Sometimes, crash dieting might actually be a symptom of an eating disorder. Eating disorders are mental health conditions that affect your body image and relationship to food. Of course, not everyone who goes on a diet has an eating disorder. But there can be some overlap. 


Malnutrition happens when you don’t get enough vitamins and minerals in your diet. Malnutrition can cause:

Hormonal changes

Losing too much weight too fast can delay puberty or stop your period, even once it has started. This can affect the way your hormones work and can make it difficult to become pregnant later in life.

Mood changes

What you eat can affect your mood. These mood changes can include depression, anxiety, and irritability. And being focused on a crash diet can get in the way of hanging out with friends and family or even sitting down to enjoy a meal or snack. It can also make you feel tired or cause problems with your concentration and focus.

On the other hand, enjoying a wide variety of nutritious foods — like healthy fats, fruits, vegetables, and whole grains — can really boost your mood. That’s because the body needs the nutrients in food to make important chemicals, like serotonin. Without food, the body doesn’t have what it needs to keep a balanced mood, high energy, and a sharp brain. 

Changes to how you eat and deal with food

Following unhealthy diets can cause permanent changes to how the body deals with food and responds to hunger:

  • Your brain may no longer be able to tell when you’re full, which can make it easier for you to overeat.

  • Your metabolism can slow down. This means your body doesn’t burn calories as quickly. It can cause weight gain and trouble losing weight later in life.

  • You can develop disordered eating behaviors, which may be connected to eating disorders. This includes the condition orthorexia — an unhealthy obsession with only eating foods believed to be “healthy.”

Problems with body image

This is how you think and feel about your body. It’s not just what you see in the mirror. Problems with body image can also include worrying or feeling anxious about how other people view you. 

Crash dieting can cause you to have negative thoughts about your body and can lead to poor self-esteem. As a result, you may become more likely to diet even more, creating an unhealthy cycle that’s tough to break.

Healthy eating habits for teens

So, what is a healthy way to eat? Here’s the key: Healthy eating means enjoying a wide variety of foods. It also means eating enough food to meet your daily needs. A healthy diet provides your body with a big range of nutrients to support healthy growth, development, and protection from disease.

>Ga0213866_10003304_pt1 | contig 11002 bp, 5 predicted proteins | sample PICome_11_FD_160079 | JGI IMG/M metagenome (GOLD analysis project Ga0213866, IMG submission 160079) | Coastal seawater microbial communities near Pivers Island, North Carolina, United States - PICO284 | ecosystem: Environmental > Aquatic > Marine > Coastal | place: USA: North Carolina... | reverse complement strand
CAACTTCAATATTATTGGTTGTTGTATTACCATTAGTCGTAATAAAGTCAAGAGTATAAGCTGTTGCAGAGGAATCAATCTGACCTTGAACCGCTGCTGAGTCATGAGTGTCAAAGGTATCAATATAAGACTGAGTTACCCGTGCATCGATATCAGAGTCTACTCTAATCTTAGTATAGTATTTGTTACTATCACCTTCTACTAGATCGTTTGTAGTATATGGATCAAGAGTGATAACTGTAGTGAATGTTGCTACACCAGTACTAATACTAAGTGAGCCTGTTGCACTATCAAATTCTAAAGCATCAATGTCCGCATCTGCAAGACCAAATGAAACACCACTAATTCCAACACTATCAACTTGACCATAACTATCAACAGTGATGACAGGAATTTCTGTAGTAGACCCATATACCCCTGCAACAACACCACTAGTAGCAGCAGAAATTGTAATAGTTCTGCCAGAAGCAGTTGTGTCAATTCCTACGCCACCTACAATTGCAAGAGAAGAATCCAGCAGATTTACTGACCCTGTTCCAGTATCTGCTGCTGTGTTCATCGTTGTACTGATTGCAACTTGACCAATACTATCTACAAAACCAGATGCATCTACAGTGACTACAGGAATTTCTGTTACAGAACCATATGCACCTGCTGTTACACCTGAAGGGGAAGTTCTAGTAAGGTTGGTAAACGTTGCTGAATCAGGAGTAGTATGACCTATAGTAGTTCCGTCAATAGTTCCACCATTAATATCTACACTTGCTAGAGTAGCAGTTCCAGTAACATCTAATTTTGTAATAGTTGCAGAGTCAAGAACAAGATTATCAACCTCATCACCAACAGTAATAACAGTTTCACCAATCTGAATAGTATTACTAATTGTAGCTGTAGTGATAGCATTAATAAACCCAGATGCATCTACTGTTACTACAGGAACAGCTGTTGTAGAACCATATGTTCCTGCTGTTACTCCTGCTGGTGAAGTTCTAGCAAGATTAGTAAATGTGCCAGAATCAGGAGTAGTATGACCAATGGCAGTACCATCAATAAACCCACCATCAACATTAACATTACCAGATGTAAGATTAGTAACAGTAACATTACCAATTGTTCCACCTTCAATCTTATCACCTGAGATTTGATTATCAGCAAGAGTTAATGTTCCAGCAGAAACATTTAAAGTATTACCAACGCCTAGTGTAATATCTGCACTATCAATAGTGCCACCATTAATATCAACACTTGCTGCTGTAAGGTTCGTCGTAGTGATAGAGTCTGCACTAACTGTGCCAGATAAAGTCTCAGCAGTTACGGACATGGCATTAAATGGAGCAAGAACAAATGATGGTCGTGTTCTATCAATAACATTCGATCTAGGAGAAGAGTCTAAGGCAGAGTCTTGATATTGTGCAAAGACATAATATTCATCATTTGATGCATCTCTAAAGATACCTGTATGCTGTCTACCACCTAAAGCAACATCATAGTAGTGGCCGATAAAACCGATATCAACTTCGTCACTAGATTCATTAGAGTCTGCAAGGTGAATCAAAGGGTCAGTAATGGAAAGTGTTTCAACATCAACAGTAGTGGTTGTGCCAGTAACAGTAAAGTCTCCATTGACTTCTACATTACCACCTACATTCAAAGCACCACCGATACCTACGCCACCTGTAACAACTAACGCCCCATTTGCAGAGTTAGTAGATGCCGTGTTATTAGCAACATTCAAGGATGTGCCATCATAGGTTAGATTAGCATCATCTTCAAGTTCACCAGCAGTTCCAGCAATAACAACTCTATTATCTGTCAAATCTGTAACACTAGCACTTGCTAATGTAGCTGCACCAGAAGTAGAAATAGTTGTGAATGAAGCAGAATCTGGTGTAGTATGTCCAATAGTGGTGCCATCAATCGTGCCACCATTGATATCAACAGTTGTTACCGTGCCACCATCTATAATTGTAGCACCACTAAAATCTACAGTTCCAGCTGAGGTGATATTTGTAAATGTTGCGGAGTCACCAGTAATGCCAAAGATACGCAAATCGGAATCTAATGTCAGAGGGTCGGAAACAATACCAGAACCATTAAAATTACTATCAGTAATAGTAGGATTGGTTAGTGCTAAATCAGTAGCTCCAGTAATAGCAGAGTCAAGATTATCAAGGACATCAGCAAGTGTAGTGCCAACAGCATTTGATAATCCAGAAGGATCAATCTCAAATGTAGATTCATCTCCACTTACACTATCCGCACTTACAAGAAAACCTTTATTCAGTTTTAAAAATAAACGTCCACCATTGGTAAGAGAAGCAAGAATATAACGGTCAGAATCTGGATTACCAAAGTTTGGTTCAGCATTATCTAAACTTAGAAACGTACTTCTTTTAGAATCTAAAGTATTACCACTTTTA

Instead of following crash diets, it’s better to focus on balanced eating habits, like: 

  • Eating plenty of fruits and vegetables

  • Eating a variety of whole grains from foods like whole-wheat products, brown rice, and quinoa

  • Eating lean proteins from foods like fish, poultry, meat, soy, and beans

  • Eating healthy fats from foods like avocados, olive oil, nuts, and seeds

  • Drinking plenty of water

  • Limiting snacks

  • Not eating or drinking too much sugar from things like desserts, sodas, and juice

  • Only occasionally eating fast foods and packaged convenience foods

And remember: Unless you have a food allergy, no foods are completely off limits. Crash diets try to convince you that certain foods are bad, but this is wrong. The truth is that almost all foods are OK to enjoy once in a while. Just make sure you’re saving plenty of room for nutrition powerhouses, like fruits, veggies, and whole grains.

When is it OK for teens to be on a special type of diet?

Sometimes, it’s necessary to follow a specific diet pattern. You may have certain beliefs or food preferences. Or you might have a food allergy or other medical condition that affects what you’re able to eat. 

These eating habits may restrict some foods. But they’re not the same thing as a crash diet. This is especially true when your dietary pattern still includes a lot of different foods and you’re eating enough food to meet your body’s daily needs.

Examples of different types of eating patterns include:

  • Vegetarianism: This means not eating meat, fish, and poultry. But it allows for eating eggs and dairy products (more below on vegetarian diets for teens).

  • Veganism: A vegan diet means avoiding eating any type of animal products. (more below on vegan diets for teens.)

  • Gluten-free diet: This diet avoids all grains that contain gluten. This includes wheat, barley, and rye as well as all foods made with them. This diet is usually only for people who have been diagnosed with celiac disease or  an intolerance or allergy to gluten.

  • Allergen-free diet: This might include cutting out groups of foods that you are allergic too, like nuts, milk, eggs, or soy. 

And remember: If you’re a teen, you (or your parents) should check in with your healthcare provider before changing how you eat. The body grows a lot during the teenage years. Your provider can help you understand whether changing what you eat is healthy and how it could affect your short-term and long-term health. 

Is it safe for teens to be vegetarian or vegan?

Yes. According to the Academy of Nutrition and Dietetics, vegetarian and vegan diets are appropriate for people of all ages — including teenagers. But keep in mind: Healthy vegetarian and vegan diets can take a little extra planning. This is because animal foods provide many important nutrients that are needed for healthy growth and development.

If you eat few — or no — animal products, you’ll want to make sure you’re getting enough of these important nutrients: